Cleanth Brooks’ Concept of Language of Paradox

Cleanth Brooks, an eminent New Critic, advocates the centrality of paradox as a way of understanding and interpreting poetry, in his best-known works, The Language of Paradox, The Well Wrought Urn (1947) and “Mo36-lg-cleanth-brooks2-1295.jpgdern Poetry and the Tradition” (1939). Brooks helped to formulate formalist criticism by emphasizing “the interior life of a poem” and codifying the principles of close reading. In The Language of Paradox, Brooks establishes the crucial role of paradox-by demonstrating that paradox is “the language appropriate and inevitable to poetry!’ This is because referential language is incapable of representing the specific message of a poet and the poet must “make up his language as he goes,” since words are mutable and, meaning shifts when words are placed in relation to one another.

Brooks illustrates the working of paradox by analysing ‘s Composed upon Westminster Bridge, in which the speaker is able to appreciate the beauty of industrialised London just as he would appreciate any natural phenomena, as he views London as a part of nature, having been built by man, who himself is a part of nature, and who attributes his spark of life to the city. Brooks ends his essay with a reading of John Donne’s poem The Canonization, which uses paradox as its underlying metaphor. in describing the speaker’s physical love as saintly, and the two lovers as appropriate candidates for canonization, Donne seems toparody both love and religion, but in fact it combines in a complex conceit. Brooks also points to secondary paradoxes in the poem: the simultaneous duality and singleness of love, and the double and contradictory •meanings of “die” in Metaphysical poetry (both sexual union and literal death). He contends that these several meanings are impossible to convey at the right depth and emotion in any Language but that of paradox.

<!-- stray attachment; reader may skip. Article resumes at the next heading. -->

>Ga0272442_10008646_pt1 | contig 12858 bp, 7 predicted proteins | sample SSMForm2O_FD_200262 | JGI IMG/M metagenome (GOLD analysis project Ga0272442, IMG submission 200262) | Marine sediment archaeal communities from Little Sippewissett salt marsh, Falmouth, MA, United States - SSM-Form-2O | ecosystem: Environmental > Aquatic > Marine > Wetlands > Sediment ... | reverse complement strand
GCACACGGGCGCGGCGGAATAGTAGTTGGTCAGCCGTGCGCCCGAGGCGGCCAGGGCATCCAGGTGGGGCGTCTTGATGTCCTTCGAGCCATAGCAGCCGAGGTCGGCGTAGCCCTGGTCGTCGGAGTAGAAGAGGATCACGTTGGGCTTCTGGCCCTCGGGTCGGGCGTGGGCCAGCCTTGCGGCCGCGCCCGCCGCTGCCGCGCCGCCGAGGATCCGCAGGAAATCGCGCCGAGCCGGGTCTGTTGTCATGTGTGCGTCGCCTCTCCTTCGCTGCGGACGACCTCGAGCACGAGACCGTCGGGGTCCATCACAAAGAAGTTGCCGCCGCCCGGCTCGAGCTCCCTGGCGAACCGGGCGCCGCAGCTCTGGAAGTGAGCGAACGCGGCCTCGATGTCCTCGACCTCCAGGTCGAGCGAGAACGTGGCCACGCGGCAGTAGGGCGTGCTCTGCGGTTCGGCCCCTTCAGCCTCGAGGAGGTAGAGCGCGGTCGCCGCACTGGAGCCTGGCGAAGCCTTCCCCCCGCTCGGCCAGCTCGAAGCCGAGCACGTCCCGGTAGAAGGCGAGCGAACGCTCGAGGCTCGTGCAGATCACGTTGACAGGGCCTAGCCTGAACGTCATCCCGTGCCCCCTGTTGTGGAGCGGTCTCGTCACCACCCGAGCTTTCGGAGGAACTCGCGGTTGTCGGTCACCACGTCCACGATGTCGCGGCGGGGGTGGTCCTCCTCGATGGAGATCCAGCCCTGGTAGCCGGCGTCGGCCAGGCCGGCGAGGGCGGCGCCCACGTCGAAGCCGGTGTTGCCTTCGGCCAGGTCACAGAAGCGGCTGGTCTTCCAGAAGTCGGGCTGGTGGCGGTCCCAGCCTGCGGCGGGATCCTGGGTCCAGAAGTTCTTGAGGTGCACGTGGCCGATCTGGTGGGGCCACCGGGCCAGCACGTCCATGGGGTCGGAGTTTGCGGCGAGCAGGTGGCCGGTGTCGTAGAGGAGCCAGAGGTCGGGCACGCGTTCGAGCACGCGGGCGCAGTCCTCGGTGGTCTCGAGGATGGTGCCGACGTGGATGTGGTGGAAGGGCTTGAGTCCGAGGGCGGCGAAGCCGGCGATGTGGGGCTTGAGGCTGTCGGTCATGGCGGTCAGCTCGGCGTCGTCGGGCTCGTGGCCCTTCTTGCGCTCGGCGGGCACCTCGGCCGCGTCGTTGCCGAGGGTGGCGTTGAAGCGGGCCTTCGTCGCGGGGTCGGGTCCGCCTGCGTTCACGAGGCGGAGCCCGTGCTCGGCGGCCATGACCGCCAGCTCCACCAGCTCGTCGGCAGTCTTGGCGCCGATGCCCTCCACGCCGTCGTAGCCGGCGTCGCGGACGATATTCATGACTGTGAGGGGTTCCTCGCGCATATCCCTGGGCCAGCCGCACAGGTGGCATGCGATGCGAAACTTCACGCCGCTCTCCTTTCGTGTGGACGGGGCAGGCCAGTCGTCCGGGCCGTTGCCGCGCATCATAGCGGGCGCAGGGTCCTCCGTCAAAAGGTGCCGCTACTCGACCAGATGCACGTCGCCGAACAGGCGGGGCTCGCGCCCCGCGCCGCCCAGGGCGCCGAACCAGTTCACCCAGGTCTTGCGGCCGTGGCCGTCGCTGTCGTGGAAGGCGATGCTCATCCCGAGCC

In The Well Wrought Urn, Brooks shows that paradox is so essential to poet, meaning that it is almost identical to poetry. According to literary theorist Leroy Searle, Brooks’ use of paradox emphasized the indetermin: lines between form and content. While irony functions within the poem e paradox often refers to the meaning and structure of  the poem and is thus inclusive of irony. , in his essay The Critical Monism of Cleanth Brooks; argues strongly against Brooks’ centrality of paradox. For one, Brooks believes that the very structure of poetry is paradox, and ignores the other subtleties of imagination and power that poets bring to their poenris. Brooks, in leaning on the_crutch of paradox, only discusses the truth which poetry can re-veal, and speaks nothing about the pleasure it can give. Also, by defining poetry as uniquely having a structure of paradox, Brooks ignores the power of paradox in everyday conversation and discourse, including scientific discourse, which Brooks claimed was opposed to poetry. Crane claims that, using Brooks’ definition of poetry,- the most powerful paradoxical poem in modern history is Einstein’s formula E=mc2 which is a profound paradox in that matter and energy are the same thing. The argument for the centrality of paradox (and irony) is therefore ineffective for literary analysis.



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